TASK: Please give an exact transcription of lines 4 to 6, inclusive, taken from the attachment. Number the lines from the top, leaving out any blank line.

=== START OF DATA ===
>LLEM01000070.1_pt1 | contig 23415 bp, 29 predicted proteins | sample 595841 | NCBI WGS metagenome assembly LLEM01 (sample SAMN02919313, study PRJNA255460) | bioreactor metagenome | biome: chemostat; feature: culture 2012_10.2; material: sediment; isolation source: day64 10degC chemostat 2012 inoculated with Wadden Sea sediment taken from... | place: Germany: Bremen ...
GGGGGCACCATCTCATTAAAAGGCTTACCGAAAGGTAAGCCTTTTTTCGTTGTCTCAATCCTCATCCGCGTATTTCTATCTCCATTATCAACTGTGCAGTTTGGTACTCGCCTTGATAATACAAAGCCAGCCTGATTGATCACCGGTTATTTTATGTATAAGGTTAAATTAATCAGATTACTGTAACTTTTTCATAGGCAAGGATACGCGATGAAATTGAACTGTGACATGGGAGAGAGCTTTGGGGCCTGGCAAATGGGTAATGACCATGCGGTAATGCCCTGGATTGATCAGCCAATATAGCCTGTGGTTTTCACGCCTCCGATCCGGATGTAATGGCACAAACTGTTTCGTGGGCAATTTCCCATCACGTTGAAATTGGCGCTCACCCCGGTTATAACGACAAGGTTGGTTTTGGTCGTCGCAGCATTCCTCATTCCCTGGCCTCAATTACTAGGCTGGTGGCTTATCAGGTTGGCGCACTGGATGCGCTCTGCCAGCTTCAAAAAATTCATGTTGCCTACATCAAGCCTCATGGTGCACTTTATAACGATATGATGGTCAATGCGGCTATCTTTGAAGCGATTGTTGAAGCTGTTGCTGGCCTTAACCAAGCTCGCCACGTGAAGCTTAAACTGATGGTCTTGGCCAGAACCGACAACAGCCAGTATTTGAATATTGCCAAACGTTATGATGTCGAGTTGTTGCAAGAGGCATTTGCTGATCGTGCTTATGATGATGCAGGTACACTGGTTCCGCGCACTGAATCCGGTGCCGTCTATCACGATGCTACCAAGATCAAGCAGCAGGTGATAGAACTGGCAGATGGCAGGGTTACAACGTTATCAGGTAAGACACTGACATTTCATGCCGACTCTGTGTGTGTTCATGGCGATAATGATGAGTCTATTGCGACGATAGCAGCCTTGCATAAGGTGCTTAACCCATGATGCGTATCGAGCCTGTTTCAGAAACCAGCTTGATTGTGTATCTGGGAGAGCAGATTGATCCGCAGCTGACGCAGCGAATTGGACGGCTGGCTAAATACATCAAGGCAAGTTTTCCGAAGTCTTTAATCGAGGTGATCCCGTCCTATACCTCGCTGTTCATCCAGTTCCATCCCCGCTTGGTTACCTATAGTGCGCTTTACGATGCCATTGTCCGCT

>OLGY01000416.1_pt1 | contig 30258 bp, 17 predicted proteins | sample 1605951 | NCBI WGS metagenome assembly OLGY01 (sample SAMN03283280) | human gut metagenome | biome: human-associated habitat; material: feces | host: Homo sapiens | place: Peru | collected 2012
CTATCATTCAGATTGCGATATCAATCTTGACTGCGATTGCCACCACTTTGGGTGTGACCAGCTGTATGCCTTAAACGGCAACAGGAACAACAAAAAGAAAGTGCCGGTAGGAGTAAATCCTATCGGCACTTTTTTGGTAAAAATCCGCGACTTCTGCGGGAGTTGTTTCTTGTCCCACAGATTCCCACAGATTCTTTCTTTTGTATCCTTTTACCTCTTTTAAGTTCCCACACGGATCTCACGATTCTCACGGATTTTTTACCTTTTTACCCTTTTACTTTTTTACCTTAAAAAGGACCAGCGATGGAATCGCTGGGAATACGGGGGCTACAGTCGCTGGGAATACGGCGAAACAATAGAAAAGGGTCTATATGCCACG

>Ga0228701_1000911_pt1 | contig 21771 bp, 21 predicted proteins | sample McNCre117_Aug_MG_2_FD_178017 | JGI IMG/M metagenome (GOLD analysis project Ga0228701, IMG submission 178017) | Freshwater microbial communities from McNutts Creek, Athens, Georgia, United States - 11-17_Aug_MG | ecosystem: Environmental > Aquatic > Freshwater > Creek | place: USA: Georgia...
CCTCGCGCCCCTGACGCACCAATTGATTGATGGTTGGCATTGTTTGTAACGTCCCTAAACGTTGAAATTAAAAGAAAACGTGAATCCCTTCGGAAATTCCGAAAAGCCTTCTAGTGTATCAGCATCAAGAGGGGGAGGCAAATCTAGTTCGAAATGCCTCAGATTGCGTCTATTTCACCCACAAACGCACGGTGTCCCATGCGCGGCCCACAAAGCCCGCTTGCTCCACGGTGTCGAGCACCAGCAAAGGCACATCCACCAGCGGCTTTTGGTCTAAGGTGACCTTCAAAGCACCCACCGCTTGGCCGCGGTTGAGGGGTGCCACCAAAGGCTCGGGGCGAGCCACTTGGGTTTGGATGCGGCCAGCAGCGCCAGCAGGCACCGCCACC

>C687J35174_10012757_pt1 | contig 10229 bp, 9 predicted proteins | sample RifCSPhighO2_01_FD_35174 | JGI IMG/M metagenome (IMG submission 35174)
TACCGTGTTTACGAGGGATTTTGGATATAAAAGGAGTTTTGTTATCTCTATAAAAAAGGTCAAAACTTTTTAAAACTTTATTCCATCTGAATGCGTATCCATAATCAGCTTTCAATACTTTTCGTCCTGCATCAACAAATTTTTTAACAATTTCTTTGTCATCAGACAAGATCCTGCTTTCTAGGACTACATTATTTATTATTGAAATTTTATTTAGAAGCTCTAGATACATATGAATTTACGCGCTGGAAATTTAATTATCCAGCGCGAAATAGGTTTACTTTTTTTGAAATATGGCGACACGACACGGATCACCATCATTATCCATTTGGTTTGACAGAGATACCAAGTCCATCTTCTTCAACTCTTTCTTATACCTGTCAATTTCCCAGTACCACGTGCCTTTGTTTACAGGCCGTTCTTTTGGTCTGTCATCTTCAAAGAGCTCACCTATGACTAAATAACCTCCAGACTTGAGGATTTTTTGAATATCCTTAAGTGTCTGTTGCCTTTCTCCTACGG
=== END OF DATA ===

CTATCATTCAGATTGCGATATCAATCTTGACTGCGATTGCCACCACTTTGGGTGTGACCAGCTGTATGCCTTAAACGGCAACAGGAACAACAAAAAGAAAGTGCCGGTAGGAGTAAATCCTATCGGCACTTTTTTGGTAAAAATCCGCGACTTCTGCGGGAGTTGTTTCTTGTCCCACAGATTCCCACAGATTCTTTCTTTTGTATCCTTTTACCTCTTTTAAGTTCCCACACGGATCTCACGATTCTCACGGATTTTTTACCTTTTTACCCTTTTACTTTTTTACCTTAAAAAGGACCAGCGATGGAATCGCTGGGAATACGGGGGCTACAGTCGCTGGGAATACGGCGAAACAATAGAAAAGGGTCTATATGCCACG

>Ga0228701_1000911_pt1 | contig 21771 bp, 21 predicted proteins | sample McNCre117_Aug_MG_2_FD_178017 | JGI IMG/M metagenome (GOLD analysis project Ga0228701, IMG submission 178017) | Freshwater microbial communities from McNutts Creek, Athens, Georgia, United States - 11-17_Aug_MG | ecosystem: Environmental > Aquatic > Freshwater > Creek | place: USA: Georgia...
CCTCGCGCCCCTGACGCACCAATTGATTGATGGTTGGCATTGTTTGTAACGTCCCTAAACGTTGAAATTAAAAGAAAACGTGAATCCCTTCGGAAATTCCGAAAAGCCTTCTAGTGTATCAGCATCAAGAGGGGGAGGCAAATCTAGTTCGAAATGCCTCAGATTGCGTCTATTTCACCCACAAACGCACGGTGTCCCATGCGCGGCCCACAAAGCCCGCTTGCTCCACGGTGTCGAGCACCAGCAAAGGCACATCCACCAGCGGCTTTTGGTCTAAGGTGACCTTCAAAGCACCCACCGCTTGGCCGCGGTTGAGGGGTGCCACCAAAGGCTCGGGGCGAGCCACTTGGGTTTGGATGCGGCCAGCAGCGCCAGCAGGCACCGCCACC